3 Common Mistakes Dip Buying Too Early: Key Takeaways
- You MUST keep things in perspective or risk a muddled mindset.
- Why promoters try to create a ‘soft landing.’ (And how THAT creates a predictable pattern.)
- Which common mistake did Jack Kellogg make on his biggest-ever loss? Keep reading…
Be sure to read “How To Spot the Top of a Penny Stock Pump.” It explains a new way I’ve found to identify topping action. I used Ilustrato Pictures International, Inc. (OTCPK: ILUS) as an example of how it works.
In this post, I’ll review my bungled ILUS trade and explain three common mistakes dip buyers make. First, let’s review…
Table of Contents
- 1 Why Promoted Stocks Crash and Bounce
- 2 Do You Make These Mistakes Dip Buying Too Early?
- 3 The Importance of Reviewing Trades
Why Promoted Stocks Crash and Bounce
Promoted stocks crash because they’re promoted.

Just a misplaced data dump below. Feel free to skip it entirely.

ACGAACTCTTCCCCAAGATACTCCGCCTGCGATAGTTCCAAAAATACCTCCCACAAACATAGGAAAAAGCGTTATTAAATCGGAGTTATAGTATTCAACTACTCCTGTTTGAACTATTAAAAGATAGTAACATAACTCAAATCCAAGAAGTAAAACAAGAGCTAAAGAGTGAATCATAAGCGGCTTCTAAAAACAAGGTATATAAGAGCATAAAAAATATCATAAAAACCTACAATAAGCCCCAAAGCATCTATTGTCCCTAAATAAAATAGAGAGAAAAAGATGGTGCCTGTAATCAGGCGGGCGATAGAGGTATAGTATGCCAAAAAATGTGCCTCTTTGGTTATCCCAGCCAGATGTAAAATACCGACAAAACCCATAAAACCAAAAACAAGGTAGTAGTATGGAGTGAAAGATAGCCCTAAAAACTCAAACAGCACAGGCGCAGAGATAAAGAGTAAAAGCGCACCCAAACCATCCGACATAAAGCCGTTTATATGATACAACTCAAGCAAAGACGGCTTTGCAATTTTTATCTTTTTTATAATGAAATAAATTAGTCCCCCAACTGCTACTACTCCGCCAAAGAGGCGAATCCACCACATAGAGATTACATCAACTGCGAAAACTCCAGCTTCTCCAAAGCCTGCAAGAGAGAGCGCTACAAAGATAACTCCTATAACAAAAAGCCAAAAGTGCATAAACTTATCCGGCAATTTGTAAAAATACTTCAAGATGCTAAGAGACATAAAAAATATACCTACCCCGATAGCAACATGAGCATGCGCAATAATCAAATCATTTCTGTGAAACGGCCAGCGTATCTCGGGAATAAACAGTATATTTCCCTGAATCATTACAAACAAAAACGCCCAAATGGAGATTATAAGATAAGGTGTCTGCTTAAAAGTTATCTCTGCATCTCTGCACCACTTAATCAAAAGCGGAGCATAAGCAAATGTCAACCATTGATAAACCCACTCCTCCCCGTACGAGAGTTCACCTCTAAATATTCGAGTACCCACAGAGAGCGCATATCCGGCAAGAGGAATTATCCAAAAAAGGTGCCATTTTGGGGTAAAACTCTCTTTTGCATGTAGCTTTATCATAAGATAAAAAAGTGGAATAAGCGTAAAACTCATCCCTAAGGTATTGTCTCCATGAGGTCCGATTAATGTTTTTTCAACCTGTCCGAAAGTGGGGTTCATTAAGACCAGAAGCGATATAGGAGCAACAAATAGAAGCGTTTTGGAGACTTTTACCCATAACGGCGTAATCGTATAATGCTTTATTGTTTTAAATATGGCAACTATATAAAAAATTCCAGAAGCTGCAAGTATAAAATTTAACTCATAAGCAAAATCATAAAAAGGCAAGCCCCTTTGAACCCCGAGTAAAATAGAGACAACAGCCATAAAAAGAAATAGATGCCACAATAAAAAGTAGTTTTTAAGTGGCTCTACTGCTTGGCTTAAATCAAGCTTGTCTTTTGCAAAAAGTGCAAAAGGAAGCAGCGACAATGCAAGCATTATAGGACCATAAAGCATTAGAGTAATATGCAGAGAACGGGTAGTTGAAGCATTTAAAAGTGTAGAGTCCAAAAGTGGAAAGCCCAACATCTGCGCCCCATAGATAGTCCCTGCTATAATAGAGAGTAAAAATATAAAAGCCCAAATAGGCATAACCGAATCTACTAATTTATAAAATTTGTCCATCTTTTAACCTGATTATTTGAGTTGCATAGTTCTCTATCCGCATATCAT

Promoters accumulate shares before or during the promotion. Sometimes they’re paid with shares, and sometimes they buy shares ahead of time. When they stop promoting and start selling … it’s like a jet without fuel.
Why do promoted stocks bounce? The promoters need to create a soft landing so they don’t get investigated. That’s why I like promoted stocks. They have predictable panics and bounces.
That said, you don’t know exactly how soft a landing the promoters will create. Sometimes they try to repump to create a soft landing but it doesn’t work. And that leads to common mistakes.
Do You Make These Mistakes Dip Buying Too Early?
The first mistake below is the one I didn’t make on ILUS. Take heed, because it can be very costly…
Dip Buying Too Early Mistake #1: Adding to a Loser
I have nearly two dozen millionaire students now.* If you look at the trades of the top ones, one of the biggest mistakes they made is adding on dip buys that don’t bounce.